Concurrent to the more casual nature of activities to be housed there, the canteen and recreational hub sit at the heart of the whole development, cylindrical in form, and designed to "counter the white, functional appearance of the manufacturing and utility buildings". This expression carries over to the materiality of the building as well, where exposed concrete is juxtaposed against a definitive corten steel entrance canopy. With a gym, recreation area, canteen, and kitchen, spaces for play and relaxation coalesce into a centrifugal structure, allowing panoramic views of the surrounding trees and water body. Towards its nucleus, a circular staircase emanates and leads visitors to the carousel-like top of the building. This core further doubles up as a heat stack for the building, while wide cantilevers offer further protection from heat gain. Impressively so, the massive halls of this structure were entirely repurposed to create temporary workers’ accommodation during the peak of the pandemic last year, while a bespoke ventilation system comprising both passive and active ventilation systems was used to meet the highest air quality standards required.
Owing to a potential flood risk at the site, the development also incorporates a seasonal lake that expands upto three times during the peak of the monsoon, allowing for all of the site’s rainwater, including surface runoff, to be housed in the lake and used for groundwater recharge via underground reserves. The water body’s influence on the microclimate, along with being a pleasant sight, is supposed to be complemented by roughly 600 newly planted trees along ingress and egress routes to the site, reinforcing a natural relationship among users within an industrial setting.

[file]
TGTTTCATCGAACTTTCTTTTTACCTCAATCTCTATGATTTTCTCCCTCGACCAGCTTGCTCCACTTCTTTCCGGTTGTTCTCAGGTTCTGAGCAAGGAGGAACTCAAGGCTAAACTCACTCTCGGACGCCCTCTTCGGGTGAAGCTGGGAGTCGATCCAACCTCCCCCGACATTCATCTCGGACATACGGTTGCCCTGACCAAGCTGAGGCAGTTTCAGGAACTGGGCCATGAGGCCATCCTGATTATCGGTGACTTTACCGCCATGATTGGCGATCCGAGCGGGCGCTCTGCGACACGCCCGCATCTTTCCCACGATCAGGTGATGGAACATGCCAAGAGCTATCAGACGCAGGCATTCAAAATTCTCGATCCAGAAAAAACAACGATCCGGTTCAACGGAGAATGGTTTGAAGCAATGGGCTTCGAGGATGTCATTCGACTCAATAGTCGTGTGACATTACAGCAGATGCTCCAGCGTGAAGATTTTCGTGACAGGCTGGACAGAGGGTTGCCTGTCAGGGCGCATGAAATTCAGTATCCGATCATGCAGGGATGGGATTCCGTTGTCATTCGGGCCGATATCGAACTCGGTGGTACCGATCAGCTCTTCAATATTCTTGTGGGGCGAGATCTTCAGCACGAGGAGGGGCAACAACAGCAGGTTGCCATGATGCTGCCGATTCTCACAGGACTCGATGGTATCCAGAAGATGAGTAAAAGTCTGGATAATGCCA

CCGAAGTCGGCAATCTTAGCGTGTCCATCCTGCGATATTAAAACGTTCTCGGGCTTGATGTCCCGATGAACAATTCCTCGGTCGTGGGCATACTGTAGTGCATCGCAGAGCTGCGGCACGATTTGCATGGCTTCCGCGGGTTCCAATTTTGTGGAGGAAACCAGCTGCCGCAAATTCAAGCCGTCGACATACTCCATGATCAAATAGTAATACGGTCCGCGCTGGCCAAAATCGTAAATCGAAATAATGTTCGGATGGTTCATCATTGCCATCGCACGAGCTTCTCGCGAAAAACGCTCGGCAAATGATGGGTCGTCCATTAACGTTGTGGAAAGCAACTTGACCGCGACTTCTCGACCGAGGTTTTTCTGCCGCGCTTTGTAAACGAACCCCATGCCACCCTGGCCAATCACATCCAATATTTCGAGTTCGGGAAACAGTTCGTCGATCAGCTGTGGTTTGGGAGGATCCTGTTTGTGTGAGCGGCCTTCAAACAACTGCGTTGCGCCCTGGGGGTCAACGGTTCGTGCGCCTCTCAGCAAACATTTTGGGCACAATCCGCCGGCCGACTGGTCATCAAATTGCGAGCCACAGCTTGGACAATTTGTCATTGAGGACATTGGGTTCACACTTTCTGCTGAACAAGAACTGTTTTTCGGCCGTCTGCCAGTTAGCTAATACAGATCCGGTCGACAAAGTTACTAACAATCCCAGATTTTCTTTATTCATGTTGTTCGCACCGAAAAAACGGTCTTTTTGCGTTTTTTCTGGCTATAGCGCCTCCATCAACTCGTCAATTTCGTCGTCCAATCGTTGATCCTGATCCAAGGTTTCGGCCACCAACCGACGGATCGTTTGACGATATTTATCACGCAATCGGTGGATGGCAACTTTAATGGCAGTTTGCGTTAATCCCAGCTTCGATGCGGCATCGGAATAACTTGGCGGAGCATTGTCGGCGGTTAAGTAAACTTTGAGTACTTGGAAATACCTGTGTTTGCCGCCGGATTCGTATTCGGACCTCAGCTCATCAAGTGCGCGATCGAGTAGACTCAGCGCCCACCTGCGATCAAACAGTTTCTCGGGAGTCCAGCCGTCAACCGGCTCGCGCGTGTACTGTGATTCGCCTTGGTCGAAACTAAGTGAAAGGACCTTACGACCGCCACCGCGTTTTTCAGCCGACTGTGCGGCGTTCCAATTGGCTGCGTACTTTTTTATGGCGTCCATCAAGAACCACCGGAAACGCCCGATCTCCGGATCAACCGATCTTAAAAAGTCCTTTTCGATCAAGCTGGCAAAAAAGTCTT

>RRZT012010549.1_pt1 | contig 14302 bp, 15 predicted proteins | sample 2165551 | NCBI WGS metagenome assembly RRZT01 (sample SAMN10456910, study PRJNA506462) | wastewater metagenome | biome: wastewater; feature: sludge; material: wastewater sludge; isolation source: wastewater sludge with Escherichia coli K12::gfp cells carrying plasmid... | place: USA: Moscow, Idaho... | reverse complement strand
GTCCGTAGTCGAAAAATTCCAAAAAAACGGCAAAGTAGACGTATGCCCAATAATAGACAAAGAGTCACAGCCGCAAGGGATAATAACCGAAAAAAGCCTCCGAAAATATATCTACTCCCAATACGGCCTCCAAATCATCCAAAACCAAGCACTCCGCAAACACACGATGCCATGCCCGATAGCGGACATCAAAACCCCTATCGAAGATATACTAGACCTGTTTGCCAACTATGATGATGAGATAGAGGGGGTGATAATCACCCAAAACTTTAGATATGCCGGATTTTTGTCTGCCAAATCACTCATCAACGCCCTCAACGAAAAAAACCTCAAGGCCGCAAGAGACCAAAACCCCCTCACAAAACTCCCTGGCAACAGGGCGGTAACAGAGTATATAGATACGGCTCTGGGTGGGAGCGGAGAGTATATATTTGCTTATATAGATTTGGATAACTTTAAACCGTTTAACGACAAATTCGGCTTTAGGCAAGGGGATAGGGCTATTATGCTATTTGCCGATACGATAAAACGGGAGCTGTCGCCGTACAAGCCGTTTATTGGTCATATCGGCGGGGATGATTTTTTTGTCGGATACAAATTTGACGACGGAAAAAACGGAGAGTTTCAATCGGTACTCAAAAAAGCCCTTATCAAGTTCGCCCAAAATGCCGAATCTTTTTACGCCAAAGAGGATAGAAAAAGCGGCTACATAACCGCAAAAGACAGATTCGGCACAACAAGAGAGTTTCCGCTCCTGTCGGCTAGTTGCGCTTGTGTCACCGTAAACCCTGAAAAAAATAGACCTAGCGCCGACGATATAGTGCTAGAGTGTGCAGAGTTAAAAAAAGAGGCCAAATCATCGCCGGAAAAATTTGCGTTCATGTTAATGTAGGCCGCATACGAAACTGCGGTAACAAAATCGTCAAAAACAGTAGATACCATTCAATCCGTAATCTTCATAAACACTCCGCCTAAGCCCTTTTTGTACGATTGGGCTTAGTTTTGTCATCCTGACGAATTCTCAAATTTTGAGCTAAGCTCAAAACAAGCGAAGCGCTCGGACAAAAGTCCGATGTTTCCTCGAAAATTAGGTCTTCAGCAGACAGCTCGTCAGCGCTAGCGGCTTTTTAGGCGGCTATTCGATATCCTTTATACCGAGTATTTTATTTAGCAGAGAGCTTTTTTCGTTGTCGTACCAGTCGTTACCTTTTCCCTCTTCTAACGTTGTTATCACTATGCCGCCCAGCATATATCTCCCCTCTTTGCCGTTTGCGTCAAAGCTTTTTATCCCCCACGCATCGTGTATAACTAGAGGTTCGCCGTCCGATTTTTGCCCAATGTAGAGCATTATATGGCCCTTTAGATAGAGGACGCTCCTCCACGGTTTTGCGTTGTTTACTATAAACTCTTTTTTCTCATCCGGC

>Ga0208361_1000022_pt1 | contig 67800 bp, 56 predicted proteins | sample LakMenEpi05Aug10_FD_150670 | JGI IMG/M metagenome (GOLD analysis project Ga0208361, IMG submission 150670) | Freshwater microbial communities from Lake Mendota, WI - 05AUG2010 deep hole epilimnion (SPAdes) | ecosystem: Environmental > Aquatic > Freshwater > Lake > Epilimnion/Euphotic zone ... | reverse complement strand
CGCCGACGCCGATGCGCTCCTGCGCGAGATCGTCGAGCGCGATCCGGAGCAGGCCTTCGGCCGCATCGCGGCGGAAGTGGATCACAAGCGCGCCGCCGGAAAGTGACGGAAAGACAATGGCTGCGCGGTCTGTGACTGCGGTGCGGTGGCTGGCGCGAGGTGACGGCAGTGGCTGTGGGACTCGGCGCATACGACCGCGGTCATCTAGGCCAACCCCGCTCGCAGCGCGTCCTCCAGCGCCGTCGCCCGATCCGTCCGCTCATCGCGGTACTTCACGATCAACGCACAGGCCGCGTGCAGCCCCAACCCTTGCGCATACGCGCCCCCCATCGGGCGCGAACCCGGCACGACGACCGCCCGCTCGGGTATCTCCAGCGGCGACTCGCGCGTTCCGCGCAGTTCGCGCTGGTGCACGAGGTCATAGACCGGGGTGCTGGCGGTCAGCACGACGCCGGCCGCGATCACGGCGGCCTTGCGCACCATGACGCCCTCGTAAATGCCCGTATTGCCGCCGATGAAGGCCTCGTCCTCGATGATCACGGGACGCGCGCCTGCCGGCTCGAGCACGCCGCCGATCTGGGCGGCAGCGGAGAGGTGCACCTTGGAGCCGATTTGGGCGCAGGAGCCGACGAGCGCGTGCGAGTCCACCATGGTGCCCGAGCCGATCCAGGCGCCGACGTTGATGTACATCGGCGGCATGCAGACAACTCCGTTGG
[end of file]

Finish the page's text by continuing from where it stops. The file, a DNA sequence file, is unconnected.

"We were keen to demonstrate to our client how factories should and can be inspiring places to work and bring joy to the people that use them,” states Ananya Singhal, co-founder of Studio Saar, on the expansive project's intent. Commenting on the challenges with the project and its desired results, the young studio's founder stated how they had been able to overcome those through collaboration, creating structures “that are genuinely adaptable to meet the ever changing needs of the teams to ensure their longevity for future years.”